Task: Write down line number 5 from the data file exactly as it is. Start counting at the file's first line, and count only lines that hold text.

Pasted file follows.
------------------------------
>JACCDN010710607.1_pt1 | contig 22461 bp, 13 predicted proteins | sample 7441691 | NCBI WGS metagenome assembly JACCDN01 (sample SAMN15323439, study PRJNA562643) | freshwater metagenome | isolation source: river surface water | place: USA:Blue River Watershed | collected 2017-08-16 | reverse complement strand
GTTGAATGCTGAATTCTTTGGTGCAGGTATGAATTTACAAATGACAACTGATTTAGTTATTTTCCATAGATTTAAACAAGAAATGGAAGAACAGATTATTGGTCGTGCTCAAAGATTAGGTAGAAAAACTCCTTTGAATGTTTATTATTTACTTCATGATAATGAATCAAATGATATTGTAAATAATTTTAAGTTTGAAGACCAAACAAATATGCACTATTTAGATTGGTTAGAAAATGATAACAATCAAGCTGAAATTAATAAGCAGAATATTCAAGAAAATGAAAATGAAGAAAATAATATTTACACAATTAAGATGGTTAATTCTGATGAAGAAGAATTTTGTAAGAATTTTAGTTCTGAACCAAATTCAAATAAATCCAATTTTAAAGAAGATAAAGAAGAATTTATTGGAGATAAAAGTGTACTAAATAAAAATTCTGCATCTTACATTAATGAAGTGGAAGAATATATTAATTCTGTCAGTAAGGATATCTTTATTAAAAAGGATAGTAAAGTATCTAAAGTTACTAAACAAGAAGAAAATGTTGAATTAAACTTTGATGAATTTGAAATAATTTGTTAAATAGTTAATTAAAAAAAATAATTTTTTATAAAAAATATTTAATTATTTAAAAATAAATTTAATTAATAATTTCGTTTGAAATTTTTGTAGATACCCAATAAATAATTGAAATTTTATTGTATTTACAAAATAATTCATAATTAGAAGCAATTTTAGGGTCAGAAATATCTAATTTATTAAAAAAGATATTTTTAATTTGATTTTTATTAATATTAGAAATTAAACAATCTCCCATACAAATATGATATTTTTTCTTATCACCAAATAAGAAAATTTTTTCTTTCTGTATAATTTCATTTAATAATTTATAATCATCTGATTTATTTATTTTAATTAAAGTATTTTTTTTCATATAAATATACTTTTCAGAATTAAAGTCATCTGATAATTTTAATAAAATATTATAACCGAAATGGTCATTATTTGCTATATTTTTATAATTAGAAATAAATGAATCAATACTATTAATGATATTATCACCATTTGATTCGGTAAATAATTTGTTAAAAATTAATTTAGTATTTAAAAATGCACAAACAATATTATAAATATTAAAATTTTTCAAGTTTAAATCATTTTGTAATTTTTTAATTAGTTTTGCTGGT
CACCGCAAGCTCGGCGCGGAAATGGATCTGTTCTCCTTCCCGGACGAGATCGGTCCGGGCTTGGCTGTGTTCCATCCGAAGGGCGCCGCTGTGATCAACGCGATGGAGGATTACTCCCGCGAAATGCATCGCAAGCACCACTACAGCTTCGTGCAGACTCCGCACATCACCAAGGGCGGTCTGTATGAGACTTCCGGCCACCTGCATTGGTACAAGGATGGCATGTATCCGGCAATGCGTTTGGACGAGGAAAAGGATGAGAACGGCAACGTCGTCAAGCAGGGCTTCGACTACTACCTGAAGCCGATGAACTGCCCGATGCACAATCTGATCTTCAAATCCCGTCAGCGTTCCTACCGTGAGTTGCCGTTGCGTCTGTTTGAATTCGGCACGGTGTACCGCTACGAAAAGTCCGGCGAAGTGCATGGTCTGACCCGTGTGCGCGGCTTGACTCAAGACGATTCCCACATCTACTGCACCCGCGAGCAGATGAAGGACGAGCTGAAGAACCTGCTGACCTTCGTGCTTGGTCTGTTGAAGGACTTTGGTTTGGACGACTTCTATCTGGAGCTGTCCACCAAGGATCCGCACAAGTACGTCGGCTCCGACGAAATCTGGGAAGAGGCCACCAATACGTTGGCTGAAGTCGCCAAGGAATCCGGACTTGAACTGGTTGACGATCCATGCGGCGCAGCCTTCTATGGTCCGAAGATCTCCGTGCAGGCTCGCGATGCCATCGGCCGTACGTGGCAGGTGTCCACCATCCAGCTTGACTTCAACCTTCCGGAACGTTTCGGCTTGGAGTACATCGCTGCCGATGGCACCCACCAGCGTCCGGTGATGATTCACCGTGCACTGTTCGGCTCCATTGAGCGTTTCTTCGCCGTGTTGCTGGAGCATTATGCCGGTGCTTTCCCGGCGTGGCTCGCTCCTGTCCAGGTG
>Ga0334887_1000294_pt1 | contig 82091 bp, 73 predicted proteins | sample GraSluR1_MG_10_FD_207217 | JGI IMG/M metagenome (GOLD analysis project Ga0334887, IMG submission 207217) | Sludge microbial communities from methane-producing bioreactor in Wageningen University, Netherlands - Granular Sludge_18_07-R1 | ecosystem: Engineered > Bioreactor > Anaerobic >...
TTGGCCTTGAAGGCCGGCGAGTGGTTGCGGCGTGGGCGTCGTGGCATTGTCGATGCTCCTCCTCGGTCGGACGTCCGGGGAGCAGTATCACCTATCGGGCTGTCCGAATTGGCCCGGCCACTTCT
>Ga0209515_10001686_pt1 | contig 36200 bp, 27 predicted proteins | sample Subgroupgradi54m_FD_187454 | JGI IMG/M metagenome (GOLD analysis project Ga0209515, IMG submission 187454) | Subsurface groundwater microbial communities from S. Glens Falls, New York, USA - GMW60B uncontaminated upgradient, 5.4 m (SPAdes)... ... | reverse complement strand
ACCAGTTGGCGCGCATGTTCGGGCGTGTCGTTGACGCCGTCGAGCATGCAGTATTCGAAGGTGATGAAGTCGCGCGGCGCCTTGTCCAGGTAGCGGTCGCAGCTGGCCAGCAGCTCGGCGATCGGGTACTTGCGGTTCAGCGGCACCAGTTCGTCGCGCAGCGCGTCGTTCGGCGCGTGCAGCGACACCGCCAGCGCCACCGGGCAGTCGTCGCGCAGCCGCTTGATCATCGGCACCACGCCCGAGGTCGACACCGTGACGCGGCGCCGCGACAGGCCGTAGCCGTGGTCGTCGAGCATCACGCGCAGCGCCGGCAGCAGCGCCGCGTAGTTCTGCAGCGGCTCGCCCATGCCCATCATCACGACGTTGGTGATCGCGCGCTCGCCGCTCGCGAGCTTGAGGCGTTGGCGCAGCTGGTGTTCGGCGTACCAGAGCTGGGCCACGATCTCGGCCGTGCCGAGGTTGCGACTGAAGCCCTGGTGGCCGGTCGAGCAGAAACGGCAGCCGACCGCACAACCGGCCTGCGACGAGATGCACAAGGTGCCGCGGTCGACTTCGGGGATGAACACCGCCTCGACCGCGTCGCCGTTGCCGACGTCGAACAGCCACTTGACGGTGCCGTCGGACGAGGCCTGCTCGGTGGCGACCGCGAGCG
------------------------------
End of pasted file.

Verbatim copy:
TTGGCCTTGAAGGCCGGCGAGTGGTTGCGGCGTGGGCGTCGTGGCATTGTCGATGCTCCTCCTCGGTCGGACGTCCGGGGAGCAGTATCACCTATCGGGCTGTCCGAATTGGCCCGGCCACTTCT